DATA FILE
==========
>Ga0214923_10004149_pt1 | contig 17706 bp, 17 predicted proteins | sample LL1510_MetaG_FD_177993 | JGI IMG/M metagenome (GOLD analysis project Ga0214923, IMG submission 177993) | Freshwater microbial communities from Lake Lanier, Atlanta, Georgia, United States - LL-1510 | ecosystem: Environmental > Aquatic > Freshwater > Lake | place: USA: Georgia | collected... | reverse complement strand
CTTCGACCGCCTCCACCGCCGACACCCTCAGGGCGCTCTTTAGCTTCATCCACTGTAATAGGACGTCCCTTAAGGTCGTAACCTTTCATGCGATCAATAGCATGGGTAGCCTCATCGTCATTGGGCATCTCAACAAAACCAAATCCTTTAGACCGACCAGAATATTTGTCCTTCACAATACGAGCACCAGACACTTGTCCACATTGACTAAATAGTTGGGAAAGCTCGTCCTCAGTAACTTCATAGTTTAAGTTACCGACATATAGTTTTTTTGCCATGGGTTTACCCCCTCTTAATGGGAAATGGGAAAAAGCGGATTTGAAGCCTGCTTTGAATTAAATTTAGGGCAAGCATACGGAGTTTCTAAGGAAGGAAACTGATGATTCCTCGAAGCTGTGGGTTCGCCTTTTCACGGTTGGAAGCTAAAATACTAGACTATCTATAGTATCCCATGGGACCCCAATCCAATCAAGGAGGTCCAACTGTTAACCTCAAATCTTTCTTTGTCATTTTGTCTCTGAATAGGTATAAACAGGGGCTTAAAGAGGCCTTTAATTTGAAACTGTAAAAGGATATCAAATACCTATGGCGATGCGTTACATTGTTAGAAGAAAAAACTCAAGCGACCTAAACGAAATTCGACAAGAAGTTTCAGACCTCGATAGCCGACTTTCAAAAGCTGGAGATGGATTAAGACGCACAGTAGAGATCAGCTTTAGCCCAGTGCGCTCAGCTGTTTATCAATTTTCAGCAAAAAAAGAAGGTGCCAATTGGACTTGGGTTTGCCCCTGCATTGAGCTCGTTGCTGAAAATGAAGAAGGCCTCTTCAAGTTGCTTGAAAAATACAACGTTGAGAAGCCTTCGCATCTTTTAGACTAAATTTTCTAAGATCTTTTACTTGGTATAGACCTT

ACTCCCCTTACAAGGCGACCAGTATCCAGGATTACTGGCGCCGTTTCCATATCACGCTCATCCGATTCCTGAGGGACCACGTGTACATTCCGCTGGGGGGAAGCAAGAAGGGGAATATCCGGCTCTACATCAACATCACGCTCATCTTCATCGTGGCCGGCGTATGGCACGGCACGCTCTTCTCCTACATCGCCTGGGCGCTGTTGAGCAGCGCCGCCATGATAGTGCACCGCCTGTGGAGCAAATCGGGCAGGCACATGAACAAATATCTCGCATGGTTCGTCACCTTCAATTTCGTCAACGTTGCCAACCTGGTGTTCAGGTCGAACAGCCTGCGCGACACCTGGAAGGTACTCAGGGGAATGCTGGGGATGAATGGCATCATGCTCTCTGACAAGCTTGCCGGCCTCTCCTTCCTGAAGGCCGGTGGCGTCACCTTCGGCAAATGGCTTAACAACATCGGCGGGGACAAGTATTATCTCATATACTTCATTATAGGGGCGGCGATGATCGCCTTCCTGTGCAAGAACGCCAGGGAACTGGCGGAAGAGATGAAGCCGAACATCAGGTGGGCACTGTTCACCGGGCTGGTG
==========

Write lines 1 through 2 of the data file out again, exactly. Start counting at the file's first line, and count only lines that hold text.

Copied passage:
>Ga0214923_10004149_pt1 | contig 17706 bp, 17 predicted proteins | sample LL1510_MetaG_FD_177993 | JGI IMG/M metagenome (GOLD analysis project Ga0214923, IMG submission 177993) | Freshwater microbial communities from Lake Lanier, Atlanta, Georgia, United States - LL-1510 | ecosystem: Environmental > Aquatic > Freshwater > Lake | place: USA: Georgia | collected... | reverse complement strand
CTTCGACCGCCTCCACCGCCGACACCCTCAGGGCGCTCTTTAGCTTCATCCACTGTAATAGGACGTCCCTTAAGGTCGTAACCTTTCATGCGATCAATAGCATGGGTAGCCTCATCGTCATTGGGCATCTCAACAAAACCAAATCCTTTAGACCGACCAGAATATTTGTCCTTCACAATACGAGCACCAGACACTTGTCCACATTGACTAAATAGTTGGGAAAGCTCGTCCTCAGTAACTTCATAGTTTAAGTTACCGACATATAGTTTTTTTGCCATGGGTTTACCCCCTCTTAATGGGAAATGGGAAAAAGCGGATTTGAAGCCTGCTTTGAATTAAATTTAGGGCAAGCATACGGAGTTTCTAAGGAAGGAAACTGATGATTCCTCGAAGCTGTGGGTTCGCCTTTTCACGGTTGGAAGCTAAAATACTAGACTATCTATAGTATCCCATGGGACCCCAATCCAATCAAGGAGGTCCAACTGTTAACCTCAAATCTTTCTTTGTCATTTTGTCTCTGAATAGGTATAAACAGGGGCTTAAAGAGGCCTTTAATTTGAAACTGTAAAAGGATATCAAATACCTATGGCGATGCGTTACATTGTTAGAAGAAAAAACTCAAGCGACCTAAACGAAATTCGACAAGAAGTTTCAGACCTCGATAGCCGACTTTCAAAAGCTGGAGATGGATTAAGACGCACAGTAGAGATCAGCTTTAGCCCAGTGCGCTCAGCTGTTTATCAATTTTCAGCAAAAAAAGAAGGTGCCAATTGGACTTGGGTTTGCCCCTGCATTGAGCTCGTTGCTGAAAATGAAGAAGGCCTCTTCAAGTTGCTTGAAAAATACAACGTTGAGAAGCCTTCGCATCTTTTAGACTAAATTTTCTAAGATCTTTTACTTGGTATAGACCTT